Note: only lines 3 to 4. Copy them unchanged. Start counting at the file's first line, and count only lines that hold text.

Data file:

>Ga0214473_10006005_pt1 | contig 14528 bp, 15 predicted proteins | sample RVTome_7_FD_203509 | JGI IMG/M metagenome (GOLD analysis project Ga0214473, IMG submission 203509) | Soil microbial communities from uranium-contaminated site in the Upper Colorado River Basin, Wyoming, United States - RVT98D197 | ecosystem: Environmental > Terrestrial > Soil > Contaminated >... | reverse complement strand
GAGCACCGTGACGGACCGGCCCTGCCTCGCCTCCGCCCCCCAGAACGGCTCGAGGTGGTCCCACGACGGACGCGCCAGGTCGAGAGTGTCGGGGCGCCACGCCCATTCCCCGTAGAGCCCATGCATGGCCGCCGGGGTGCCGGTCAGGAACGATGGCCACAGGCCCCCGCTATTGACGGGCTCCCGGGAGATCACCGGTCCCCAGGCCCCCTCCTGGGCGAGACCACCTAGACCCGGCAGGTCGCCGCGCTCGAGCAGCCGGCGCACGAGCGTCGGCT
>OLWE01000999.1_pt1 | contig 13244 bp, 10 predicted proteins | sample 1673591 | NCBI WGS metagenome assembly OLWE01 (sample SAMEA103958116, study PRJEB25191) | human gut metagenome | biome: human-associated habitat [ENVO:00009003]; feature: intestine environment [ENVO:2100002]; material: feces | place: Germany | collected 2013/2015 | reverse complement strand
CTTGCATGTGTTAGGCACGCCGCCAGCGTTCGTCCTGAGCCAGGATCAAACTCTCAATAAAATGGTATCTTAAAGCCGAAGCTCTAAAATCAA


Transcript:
>OLWE01000999.1_pt1 | contig 13244 bp, 10 predicted proteins | sample 1673591 | NCBI WGS metagenome assembly OLWE01 (sample SAMEA103958116, study PRJEB25191) | human gut metagenome | biome: human-associated habitat [ENVO:00009003]; feature: intestine environment [ENVO:2100002]; material: feces | place: Germany | collected 2013/2015 | reverse complement strand
CTTGCATGTGTTAGGCACGCCGCCAGCGTTCGTCCTGAGCCAGGATCAAACTCTCAATAAAATGGTATCTTAAAGCCGAAGCTCTAAAATCAA